Inspection team

Michael Miller, Lead inspector Additional Inspector
Terence Cook Additional Inspector
Judith Dawson Additional Inspector
Mina Drever Additional Inspector
Inspection report: Gorseland Primary School, 16–17 May 2013 3 of 10

Full report

Information about this school

  • This is a larger than average-sized primary school serving families mainly from its local
    community and surrounding area. Most pupils come from White British backgrounds.
  • The headteacher took up his post at the start of the Summer Term 2013, and had been in post
    for less than a month at the time of the inspection.
  • The school works with other local schools through the Farlingaye cluster.
  • The proportion of disabled pupils and those who have special educational needs supported at
    school action is below average. The proportion supported at school action plus or who have a
    statement of special educational needs is above average; this is due to the school’s specially
    resourced provision.
  • The specialist support centre caters for up to 25 pupils, aged from 5 to 11, with complex
    learning difficulties. There are some pupils with behaviour, social and emotional difficulties.
    There are currently 25 attending the unit, who come from across the local authority area.
  • There is full- or part-time alternative provision, through the local authority, for pupils who may
    need additional support, and who are awaiting transfer to special schools. This is currently at the
    Centre for Behaviour Therapy (CfBT), a specialist centre in Ipswich.
  • The proportion of pupils for whom the school receives the pupil premium (additional government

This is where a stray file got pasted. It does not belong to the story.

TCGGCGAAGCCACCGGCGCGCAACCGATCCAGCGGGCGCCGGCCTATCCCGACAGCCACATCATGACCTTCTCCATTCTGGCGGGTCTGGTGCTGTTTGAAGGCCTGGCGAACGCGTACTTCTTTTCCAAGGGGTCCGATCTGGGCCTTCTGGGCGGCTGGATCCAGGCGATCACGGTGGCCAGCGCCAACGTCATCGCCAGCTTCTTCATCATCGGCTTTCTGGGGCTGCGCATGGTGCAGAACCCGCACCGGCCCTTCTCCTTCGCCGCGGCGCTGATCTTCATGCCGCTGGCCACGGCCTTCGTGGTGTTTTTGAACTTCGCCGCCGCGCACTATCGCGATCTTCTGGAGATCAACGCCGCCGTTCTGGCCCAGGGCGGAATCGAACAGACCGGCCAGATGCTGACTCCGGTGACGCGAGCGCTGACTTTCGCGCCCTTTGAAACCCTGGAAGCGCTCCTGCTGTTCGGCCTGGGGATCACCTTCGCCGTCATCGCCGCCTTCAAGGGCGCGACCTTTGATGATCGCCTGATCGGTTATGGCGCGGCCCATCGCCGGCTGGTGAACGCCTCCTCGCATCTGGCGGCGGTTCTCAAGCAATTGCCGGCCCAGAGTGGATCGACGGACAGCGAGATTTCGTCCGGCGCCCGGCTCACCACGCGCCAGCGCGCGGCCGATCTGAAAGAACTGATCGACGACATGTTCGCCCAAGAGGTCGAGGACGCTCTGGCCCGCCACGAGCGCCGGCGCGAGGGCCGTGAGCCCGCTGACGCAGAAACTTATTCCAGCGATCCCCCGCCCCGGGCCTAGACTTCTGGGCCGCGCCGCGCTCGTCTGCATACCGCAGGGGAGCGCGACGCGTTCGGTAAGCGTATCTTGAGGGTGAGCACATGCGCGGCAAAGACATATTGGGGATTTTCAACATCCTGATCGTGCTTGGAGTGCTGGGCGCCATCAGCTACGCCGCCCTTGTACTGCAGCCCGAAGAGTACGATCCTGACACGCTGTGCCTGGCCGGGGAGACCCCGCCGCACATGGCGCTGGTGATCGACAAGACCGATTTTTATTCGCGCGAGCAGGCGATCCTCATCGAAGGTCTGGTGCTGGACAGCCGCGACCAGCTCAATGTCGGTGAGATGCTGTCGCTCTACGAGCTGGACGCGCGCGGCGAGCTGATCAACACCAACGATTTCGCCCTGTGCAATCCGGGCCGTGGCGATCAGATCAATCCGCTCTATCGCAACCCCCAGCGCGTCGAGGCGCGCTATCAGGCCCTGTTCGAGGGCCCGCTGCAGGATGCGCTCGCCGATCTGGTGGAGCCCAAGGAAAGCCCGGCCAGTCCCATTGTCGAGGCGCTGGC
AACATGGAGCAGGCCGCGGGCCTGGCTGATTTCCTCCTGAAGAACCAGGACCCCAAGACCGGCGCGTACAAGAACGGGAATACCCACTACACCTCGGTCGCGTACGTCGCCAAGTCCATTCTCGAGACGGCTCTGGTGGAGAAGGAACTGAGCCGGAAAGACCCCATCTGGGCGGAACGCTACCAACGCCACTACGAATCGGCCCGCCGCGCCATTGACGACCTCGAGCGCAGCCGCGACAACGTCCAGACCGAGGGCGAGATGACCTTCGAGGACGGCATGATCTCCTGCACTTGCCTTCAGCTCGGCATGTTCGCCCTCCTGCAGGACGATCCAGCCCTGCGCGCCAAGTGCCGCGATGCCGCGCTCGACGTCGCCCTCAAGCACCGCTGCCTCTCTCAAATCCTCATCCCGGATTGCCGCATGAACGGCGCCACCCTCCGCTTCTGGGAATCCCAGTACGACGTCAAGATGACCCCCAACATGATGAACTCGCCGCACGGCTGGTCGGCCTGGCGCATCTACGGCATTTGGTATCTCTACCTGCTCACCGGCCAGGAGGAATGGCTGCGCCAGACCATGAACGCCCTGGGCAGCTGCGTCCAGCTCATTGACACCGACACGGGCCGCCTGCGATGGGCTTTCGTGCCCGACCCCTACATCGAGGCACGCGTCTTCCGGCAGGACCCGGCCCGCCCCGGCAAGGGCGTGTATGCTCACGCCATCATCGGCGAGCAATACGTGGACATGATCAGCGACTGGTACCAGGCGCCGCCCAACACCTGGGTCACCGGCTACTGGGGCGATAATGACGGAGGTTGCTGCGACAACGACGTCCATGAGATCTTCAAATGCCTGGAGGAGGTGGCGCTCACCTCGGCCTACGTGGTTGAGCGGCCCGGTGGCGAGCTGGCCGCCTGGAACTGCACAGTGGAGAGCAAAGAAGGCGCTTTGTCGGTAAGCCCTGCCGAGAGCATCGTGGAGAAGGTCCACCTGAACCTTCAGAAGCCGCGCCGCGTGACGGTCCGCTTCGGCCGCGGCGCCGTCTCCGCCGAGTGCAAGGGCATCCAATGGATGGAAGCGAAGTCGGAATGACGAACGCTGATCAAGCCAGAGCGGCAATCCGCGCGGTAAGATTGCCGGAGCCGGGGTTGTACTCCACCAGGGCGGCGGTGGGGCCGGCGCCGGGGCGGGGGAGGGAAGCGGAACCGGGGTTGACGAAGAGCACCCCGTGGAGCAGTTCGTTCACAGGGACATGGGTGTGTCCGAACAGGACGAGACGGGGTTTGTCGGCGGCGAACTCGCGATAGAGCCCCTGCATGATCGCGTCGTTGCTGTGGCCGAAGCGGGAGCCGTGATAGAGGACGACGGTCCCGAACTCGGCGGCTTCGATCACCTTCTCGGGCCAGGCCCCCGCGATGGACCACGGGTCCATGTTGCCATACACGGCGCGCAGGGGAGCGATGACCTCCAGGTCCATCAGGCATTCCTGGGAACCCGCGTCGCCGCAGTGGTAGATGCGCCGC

funding for particular groups, including those known to be eligible for free school meals) is below
    average.
  • The school meets the current government floor standards, which set the minimum expectations
    for the attainment and progress of pupils by the end of Year 6.

What does the school need to do to improve further?

  • :Increase the proportion of outstanding teaching, and improve pupils’ achievement, by:
    ensuring the marking of pupils’ work is more consistent, regular and focused more specifically
    on helping pupils to know exactly how well they are doing, and what to improve
    ensuring that there is more consistency in giving pupils the opportunity to correct and develop
    their work, both to encourage them to work independently and challenge them even further.
  • Ensure the momentum for pupils’ improving progress in mathematics and numeracy is
    maintained across all year groups by:
    extending the opportunities for pupils to use and apply their calculation skills across a wider
    range of subjects and through ‘real-life’ situations
    providing a more consistent approach to the teaching of calculation skills across the school.
  • Enhance children’s learning in the Early Years Foundation Stage and Year 1 by:
    ensuring a consistent approach by teachers to the pronunciation of the sound that letters and
    combinations of letters make
    encouraging more parents and carers to contribute to their children’s learning journey journals
    by including personal, family observations and photographs relating to their children’s learning
    and development at home.